John Evelyn would find our agonies about food all too familiar. He was impressed with the modern ‘miracles of art’ whereby plants were forced in hot beds and meats and fish were preserved for months or years; but nothing tasted better or was more wholesome than fresh ingredients. He was preoccupied by healthy diets, noting that ‘husbandmen and laborious people [were] more robust and longer lived than others of an uncertain, extravagant diet’. Others, from the 16th century through to the 18th, who were lucky or rich enough to be able to eat wild produce, rated their taste far above cultivated or reared foods. They hated that the seasons were being blurred by technological advances in preserving foodstuffs; that commercialisation of the food market led to bland standardisation; that man was losing touch with nature. With these boons came forgetfulness; in 1827 one writer noted that many former staples — borage, burnet, fennel, caraway, mangetout, peas, saffron and sorrel — were disappearing from the tables of the lower classes as tastes became homogenised.
If the subtitle of Joan Thirsk’s book — ‘Phases, Fads, Fashions’ — sounds eerily modern, it is apt for the period that it covers, 1500-1760. For there was nothing static in English cuisine. Indeed, Thirsk emphasises the wide diversity of tastes and the restless search for culinary novelty among people of all classes. For the poor, variety came from the seasons, from the obligations to eat fish on certain days and from the wonderful inventiveness of people who scoured for herbs, plants and wild meats. Those who measure diet by agricultural supply alone forget how much wild produce there is, and just how skilled people once were in getting it and preparing it.
And to look simply at supply is to undervalue demand — or the relish for diversity. The expansion of trade brought a world of new ingredients and tastes. That there was an influx of foreign foods during the early modern period is no doubt a commonplace; Thirsk’s great achievement is to show how eagerly English men and women seized upon new ingredients and adapted them to the national palate. Fashions and fads came and went quickly. Jerusalem artichokes were the height of style in the 1580s because they were new, but within a few years ‘even the vulgar despised them’.
Every page of this book evinces Thirsk’s love of the subject. She aims to bring us closer to the daily experience of cooks and diners in this period, and she marshals not only the knowledge of a long and distinguished career as an agricultural historian but also a lifetime’s experience as a cook to do this. Her picture of 17th-century English cookery is supported by her personal observations of modern Spanish, Slovenian and Greek peasant techniques. The pains that poor people in some modern societies go to extract flavour from inferior ingredients cooked with rudimentary equipment has more than an echo in the scant records of the extinct English peasantry.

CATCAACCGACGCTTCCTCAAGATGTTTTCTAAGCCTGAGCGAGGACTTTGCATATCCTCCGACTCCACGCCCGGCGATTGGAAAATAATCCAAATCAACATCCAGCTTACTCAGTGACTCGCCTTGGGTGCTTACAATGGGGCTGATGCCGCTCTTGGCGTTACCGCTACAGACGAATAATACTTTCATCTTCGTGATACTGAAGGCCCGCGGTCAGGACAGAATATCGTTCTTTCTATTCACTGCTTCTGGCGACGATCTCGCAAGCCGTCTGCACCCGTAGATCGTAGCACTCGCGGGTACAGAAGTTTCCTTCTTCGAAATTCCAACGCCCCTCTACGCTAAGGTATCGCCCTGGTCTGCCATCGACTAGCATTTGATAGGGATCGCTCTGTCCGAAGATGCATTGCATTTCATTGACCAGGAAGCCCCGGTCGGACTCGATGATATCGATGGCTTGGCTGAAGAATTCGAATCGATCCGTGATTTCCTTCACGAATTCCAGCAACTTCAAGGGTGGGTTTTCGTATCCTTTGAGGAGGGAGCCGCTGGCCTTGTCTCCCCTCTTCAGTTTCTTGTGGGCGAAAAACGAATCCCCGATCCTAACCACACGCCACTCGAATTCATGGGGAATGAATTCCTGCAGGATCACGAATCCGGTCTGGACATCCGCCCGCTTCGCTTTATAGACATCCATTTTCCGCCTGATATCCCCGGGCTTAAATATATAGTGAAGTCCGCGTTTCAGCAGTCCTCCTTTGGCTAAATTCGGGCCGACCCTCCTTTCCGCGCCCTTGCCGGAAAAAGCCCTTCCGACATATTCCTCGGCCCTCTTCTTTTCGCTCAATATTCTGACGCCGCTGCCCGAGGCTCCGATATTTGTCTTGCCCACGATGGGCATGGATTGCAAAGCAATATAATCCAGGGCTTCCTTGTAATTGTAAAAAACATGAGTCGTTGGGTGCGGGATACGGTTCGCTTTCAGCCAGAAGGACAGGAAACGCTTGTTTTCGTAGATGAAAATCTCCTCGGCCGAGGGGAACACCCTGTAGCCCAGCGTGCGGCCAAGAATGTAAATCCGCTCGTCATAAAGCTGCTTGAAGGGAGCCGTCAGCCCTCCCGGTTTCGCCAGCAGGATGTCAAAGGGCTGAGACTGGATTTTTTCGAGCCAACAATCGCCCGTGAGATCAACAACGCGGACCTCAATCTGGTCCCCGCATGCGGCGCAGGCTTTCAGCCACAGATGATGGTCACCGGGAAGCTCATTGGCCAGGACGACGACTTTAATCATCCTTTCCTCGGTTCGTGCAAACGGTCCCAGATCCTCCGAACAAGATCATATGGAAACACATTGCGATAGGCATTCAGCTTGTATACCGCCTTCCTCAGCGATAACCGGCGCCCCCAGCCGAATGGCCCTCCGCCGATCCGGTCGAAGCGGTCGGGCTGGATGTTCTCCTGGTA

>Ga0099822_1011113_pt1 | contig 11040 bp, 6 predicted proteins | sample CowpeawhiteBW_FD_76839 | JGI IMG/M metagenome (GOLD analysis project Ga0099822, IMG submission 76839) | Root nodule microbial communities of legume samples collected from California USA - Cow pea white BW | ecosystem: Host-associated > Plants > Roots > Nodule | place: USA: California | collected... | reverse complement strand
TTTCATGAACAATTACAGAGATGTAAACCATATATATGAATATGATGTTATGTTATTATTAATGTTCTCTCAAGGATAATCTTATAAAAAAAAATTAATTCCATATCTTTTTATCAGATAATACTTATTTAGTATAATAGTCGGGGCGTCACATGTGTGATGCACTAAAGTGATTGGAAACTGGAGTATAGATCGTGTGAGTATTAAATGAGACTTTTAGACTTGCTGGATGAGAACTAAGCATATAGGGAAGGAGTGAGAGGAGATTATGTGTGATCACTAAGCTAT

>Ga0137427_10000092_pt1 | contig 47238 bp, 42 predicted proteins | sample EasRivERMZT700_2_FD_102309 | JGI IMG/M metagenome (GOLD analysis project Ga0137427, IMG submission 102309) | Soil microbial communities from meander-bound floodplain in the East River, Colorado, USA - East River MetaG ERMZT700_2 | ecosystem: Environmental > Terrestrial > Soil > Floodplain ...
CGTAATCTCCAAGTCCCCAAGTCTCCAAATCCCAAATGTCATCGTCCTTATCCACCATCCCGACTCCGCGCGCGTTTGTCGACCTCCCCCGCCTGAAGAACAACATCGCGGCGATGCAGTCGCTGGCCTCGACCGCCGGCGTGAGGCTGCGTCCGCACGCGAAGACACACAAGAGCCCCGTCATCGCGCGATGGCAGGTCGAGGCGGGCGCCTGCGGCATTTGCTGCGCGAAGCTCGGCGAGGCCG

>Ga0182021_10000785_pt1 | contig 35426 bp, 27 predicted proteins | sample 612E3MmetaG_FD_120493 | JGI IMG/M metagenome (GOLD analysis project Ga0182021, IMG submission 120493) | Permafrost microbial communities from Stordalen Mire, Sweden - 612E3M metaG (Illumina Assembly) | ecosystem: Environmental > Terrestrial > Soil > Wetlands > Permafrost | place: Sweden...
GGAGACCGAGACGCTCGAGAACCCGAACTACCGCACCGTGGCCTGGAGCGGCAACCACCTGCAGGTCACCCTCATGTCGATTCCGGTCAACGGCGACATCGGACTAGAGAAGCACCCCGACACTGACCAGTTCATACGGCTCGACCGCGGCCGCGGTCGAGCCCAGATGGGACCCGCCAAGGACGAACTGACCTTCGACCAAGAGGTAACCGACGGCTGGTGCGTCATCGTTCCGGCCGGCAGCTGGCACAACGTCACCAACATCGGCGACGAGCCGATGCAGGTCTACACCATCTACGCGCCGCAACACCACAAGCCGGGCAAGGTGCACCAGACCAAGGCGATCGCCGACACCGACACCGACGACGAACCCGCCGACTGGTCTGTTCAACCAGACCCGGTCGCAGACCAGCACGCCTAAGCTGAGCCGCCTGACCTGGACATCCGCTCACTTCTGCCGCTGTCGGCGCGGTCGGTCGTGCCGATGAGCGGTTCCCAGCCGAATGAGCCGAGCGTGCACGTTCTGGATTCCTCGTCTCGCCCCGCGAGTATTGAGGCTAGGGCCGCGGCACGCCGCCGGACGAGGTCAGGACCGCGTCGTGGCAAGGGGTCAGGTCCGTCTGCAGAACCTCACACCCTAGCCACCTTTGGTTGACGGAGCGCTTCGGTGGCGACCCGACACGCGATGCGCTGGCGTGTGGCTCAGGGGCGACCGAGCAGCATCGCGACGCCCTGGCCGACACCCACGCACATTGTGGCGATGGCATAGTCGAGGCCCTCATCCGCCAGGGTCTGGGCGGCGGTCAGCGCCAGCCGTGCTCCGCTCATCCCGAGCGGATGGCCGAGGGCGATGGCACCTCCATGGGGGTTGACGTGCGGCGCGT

This is a story of wealthy foodies blazing a trail — inspired by scientific/medical curiosity, dietary concerns and the demands of their stomachs — on one side, and the rural poor on the other, making the best of what they could find. Thirsk is wary of making generalisations about food culture, quite rightly given the multiplicity of individual tastes and regional specialities. Her book is divided into a chronological survey of the literature and a detailed analysis of not only the habits of different classes and regions but also of the foods themselves, and how recipes changed over time. I consider myself an adventurous cook, but this book left me both hungry and with the feeling that my repertoire was embarrassingly conservative. It is a revealing fact that in the past 225 different foods made up the human diet; 90 per cent of our calorie intake comes from just 18.
Everyone serious about food should read this wonderful book, for inspiration no less than enjoyment. It is thanks to books like this that we can expand our own range. Surely this is happening — at least in chic restaurants, among keen groups of amateurs and on television programmes (which entertain more than they edify). Yet it is not less certain that uniformity, unadventurousness and waste characterise our age, for all passing fads. One 17th-century writer praised his wife: ‘She would have divers dishes of meat with little cost, yet so dressed and ordered as made them grateful and pleasing to all.’ And in that throwaway line is encapsulated the virtues of gastronomy — improvisation and thrift. Of all that is worth recovering from the past, that surely is the most valuable.
Ben Wilson’s latest book is Decency and Disorder (Faber, £25).
This article first appeared in the print edition of The Spectator magazine, dated April 14, 2007